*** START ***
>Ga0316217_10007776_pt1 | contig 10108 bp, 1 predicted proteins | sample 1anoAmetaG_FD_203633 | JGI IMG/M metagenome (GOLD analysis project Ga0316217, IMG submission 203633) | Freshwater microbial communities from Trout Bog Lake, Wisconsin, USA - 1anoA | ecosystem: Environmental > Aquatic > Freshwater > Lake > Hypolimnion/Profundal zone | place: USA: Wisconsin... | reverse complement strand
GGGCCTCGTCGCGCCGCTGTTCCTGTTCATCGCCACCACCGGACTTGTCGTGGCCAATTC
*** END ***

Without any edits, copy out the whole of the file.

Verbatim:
>Ga0316217_10007776_pt1 | contig 10108 bp, 1 predicted proteins | sample 1anoAmetaG_FD_203633 | JGI IMG/M metagenome (GOLD analysis project Ga0316217, IMG submission 203633) | Freshwater microbial communities from Trout Bog Lake, Wisconsin, USA - 1anoA | ecosystem: Environmental > Aquatic > Freshwater > Lake > Hypolimnion/Profundal zone | place: USA: Wisconsin... | reverse complement strand
GGGCCTCGTCGCGCCGCTGTTCCTGTTCATCGCCACCACCGGACTTGTCGTGGCCAATTC